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07-21-2014, 06:18 AM   #1
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Bright trees and white sky or dark trees and blue sky?

When taking a photo of landscape with a camera or a lens that doesn't allow filters, is there anyway to achieve the correct exposure of both the sky and the landscape? It seems the choice is always picking between having bright trees and a white sky or dark trees and a blue sky. Is there a setting on the camera that will help or must it be taken care of in post processing? If post processing is the only option, which should have the proper exposure when taking the photo?

07-21-2014, 06:25 AM   #2
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This is what HDR is meant for - the low-intensity version.

If post-processing, favor the bright areas, the camera has a lot of data recording with underexposure but not overexposure. Then in Lightroom or whatever you can bring up the shadows, or however the program recognizes underexposed areas.
07-21-2014, 08:54 AM   #3
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I'm aware of several "trees and sky" options". I realize the OP said without filters, but I'm going to briefly mention them for the sake of completeness.
  1. Circular polarizer (CPL) filter. Sometimes impractical with wide angle lenses due to uneven darkening of the sky.
  2. Graduated neutral density (GND) filter.
  3. High Dynamic Range (HDR). Can be done in-camera with every Pentax DSLR going back at least as far as the K-r. Can also be done later during processing. Regardless of when it's done, a tripod is highly recommended.
  4. Software GND. Lightroom (or other processing software) can darken the upper half of an image.
  5. Lighten the shadows. Expose for the blue sky, then lighten the shadows later during processing. Or, if you notice the shadows are very dark and you don't want to add too much noise in the shadows, maybe slightly overexpose the sky then dim the sky a little while brightening the dark trees.
  6. Selective color adjustments. Go to Lightroom's hue/saturation/luminance (HSL) panel and decrease luminance of the blue sky, or if blue is already at a good point you might want to increase the luminance of green trees. This takes less than 30 seconds once you know where to find the function. It won't work on all scenes, though, depending on how much blue or green is in other parts of the image.
For maximum flexibility to apply 5 or 6 later, I always shoot in raw rather than jpeg.
07-21-2014, 09:12 AM   #4
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One more method is to take several exposures on a tripod. Erase the blown out areas of the bright image in photoshop, and have the darker layer underneath show through. This isn't exactly like HDR because you are actually cutting out parts. I've seen it done to great effect.

07-21-2014, 09:26 AM   #5
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QuoteOriginally posted by Newtophotos Quote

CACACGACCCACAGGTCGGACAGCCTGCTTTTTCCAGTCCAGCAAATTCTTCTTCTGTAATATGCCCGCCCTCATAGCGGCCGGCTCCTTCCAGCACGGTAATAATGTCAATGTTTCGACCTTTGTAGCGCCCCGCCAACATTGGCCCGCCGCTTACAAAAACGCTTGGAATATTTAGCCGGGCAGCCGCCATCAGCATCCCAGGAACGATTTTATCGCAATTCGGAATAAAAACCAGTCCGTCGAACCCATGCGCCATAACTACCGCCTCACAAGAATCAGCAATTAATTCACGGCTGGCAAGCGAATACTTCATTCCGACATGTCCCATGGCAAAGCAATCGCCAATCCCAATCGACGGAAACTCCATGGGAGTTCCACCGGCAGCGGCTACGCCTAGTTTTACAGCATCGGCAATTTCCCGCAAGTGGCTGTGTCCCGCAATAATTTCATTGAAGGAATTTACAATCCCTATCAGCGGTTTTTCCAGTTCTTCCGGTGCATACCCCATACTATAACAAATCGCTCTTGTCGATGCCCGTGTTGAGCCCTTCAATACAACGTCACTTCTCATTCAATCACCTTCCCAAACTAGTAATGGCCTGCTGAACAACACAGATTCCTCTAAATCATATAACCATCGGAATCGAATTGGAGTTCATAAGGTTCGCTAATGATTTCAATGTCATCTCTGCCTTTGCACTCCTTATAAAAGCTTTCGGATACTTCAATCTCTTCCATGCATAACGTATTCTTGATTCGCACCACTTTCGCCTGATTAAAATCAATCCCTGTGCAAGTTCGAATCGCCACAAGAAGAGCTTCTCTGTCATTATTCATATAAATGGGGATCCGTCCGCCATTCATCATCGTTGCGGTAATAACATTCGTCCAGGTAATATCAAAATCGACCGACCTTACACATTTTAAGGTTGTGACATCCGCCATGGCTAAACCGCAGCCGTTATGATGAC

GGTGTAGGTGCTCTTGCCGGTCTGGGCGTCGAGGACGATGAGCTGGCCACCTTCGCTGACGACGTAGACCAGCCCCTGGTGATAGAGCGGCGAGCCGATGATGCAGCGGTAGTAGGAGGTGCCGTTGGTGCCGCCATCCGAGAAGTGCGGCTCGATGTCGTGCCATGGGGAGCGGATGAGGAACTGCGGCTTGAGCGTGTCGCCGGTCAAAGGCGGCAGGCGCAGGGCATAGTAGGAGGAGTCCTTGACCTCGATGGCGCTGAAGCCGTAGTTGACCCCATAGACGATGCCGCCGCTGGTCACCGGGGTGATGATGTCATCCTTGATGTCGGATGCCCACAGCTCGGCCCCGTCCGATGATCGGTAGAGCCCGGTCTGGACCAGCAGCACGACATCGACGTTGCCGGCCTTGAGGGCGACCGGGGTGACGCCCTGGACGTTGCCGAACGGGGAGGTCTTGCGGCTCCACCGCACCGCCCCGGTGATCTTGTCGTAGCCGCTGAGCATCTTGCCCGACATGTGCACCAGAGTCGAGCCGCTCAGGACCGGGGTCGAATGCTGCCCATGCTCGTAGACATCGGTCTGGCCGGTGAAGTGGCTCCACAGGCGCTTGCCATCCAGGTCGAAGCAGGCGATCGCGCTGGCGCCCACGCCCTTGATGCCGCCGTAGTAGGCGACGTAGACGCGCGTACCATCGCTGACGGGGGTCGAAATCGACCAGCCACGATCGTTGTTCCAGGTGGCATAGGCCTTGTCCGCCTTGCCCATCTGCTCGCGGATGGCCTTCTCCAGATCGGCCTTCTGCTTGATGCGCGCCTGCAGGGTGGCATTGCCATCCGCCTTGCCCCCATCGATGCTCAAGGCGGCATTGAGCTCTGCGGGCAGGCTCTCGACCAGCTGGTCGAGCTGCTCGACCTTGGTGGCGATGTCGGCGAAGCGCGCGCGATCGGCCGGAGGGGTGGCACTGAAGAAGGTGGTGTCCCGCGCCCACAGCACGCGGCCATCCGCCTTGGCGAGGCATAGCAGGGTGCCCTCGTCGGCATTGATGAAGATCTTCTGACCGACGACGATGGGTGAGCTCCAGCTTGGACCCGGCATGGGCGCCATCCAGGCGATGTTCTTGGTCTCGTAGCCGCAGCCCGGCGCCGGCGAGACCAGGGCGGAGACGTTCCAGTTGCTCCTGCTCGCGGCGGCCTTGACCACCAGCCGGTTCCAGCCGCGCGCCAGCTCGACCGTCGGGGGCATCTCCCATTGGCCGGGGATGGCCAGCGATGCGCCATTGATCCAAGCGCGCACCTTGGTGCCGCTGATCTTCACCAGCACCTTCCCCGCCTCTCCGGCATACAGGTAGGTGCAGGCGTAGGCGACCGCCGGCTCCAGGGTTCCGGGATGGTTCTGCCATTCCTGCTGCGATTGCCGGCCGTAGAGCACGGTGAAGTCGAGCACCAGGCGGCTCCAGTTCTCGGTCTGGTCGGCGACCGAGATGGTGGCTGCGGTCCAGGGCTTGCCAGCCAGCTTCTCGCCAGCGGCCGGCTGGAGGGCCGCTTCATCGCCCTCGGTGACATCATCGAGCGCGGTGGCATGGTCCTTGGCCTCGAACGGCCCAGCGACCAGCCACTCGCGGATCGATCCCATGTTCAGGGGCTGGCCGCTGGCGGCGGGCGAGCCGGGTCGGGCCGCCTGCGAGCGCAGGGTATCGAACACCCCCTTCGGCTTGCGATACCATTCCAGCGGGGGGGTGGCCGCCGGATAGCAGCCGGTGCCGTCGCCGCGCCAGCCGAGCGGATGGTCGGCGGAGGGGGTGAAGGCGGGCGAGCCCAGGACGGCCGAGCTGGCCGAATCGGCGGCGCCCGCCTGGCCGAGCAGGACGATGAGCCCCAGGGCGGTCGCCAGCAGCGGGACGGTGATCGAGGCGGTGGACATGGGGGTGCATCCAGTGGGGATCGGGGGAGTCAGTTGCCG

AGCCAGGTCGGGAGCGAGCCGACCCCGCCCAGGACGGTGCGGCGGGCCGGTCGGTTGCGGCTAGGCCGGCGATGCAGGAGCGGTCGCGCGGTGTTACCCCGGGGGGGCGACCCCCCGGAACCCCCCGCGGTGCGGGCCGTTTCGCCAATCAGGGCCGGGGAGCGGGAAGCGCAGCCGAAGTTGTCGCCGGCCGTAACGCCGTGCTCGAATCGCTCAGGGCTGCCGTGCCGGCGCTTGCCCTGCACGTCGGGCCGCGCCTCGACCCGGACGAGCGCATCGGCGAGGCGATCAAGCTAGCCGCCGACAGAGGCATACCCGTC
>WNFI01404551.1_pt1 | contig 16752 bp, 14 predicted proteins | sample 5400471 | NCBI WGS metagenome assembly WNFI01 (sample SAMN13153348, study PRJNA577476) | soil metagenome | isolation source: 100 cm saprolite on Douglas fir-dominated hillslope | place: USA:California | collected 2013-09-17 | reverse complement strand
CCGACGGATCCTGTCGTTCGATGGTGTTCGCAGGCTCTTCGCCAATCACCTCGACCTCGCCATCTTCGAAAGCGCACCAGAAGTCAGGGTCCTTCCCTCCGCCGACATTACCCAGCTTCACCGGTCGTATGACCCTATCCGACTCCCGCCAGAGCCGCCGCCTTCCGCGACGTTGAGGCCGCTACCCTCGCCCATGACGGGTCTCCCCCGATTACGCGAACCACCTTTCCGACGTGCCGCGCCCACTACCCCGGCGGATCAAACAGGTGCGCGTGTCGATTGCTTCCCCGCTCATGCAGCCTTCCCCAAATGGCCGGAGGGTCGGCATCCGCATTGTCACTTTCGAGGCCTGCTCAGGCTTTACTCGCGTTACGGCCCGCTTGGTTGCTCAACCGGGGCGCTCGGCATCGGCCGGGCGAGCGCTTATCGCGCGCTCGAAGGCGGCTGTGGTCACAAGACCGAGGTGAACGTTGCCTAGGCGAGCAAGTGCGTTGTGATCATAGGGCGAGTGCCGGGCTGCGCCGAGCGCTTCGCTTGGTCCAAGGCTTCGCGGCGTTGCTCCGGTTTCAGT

must it be taken care of in post processing?
Yes
QuoteOriginally posted by Newtophotos Quote
If post processing is the only option, which should have the proper exposure when taking the photo?
Assuming a RAW file expose for the highlights (spot meter on the highlights) and normalize (bring up) shadows in PP.
NOTE:ideally push the highlights as far to the right as you can without overexposing (ETTR).

The whole purpose of this is not to try and get a proper exposure in camera but to expose for maximum editable data in the file to be normalized later in PP. Ideally you are exposing for the most optimum use of the sensor's DR.

Last edited by wildman; 07-21-2014 at 09:55 AM.
07-22-2014, 05:21 PM   #6
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Thank you for the feedback everyone. I've never tried HDR on my K30 before. I'll try that and remember for the future to properly exposure the sky and underexpose the landscape so that I can fix it in post processing.
10-22-2014, 09:44 PM   #7
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Hmmm, this may have answered the question I just posted.
11-02-2014, 05:36 PM   #8
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I am also interested in this topic. So far, what I do is to take photos at such angles, to avoid the sky showing through the branches. Or using ETTR (exposing to the right, watching out not to clip too many highlights)and then use a mix of shadow correction and highlight correction.
Mostly I'm posting in this thread to subscribe, am interested in more ideas

11-06-2014, 09:28 AM   #9
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One important thing IMO for landscape photography is to choose the best time of day. Mornings and late afternoon usually has most interesting light and also lower dynamic range than middle of the day.
11-10-2014, 08:11 PM   #10
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Sometimes just using the widest exposure meter setting can do it.
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